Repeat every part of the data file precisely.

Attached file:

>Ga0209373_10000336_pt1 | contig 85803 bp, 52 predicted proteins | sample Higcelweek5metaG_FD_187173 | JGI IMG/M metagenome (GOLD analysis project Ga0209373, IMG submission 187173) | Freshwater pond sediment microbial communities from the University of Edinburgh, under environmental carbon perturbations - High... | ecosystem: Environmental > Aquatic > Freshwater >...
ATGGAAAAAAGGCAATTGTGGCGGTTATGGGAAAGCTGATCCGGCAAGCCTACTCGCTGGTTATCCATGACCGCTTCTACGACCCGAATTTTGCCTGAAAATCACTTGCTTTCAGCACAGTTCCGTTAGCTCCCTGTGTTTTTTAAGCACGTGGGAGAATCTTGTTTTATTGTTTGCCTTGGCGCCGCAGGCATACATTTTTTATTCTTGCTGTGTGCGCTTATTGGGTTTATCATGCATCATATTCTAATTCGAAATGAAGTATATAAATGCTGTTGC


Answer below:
>Ga0209373_10000336_pt1 | contig 85803 bp, 52 predicted proteins | sample Higcelweek5metaG_FD_187173 | JGI IMG/M metagenome (GOLD analysis project Ga0209373, IMG submission 187173) | Freshwater pond sediment microbial communities from the University of Edinburgh, under environmental carbon perturbations - High... | ecosystem: Environmental > Aquatic > Freshwater >...
ATGGAAAAAAGGCAATTGTGGCGGTTATGGGAAAGCTGATCCGGCAAGCCTACTCGCTGGTTATCCATGACCGCTTCTACGACCCGAATTTTGCCTGAAAATCACTTGCTTTCAGCACAGTTCCGTTAGCTCCCTGTGTTTTTTAAGCACGTGGGAGAATCTTGTTTTATTGTTTGCCTTGGCGCCGCAGGCATACATTTTTTATTCTTGCTGTGTGCGCTTATTGGGTTTATCATGCATCATATTCTAATTCGAAATGAAGTATATAAATGCTGTTGC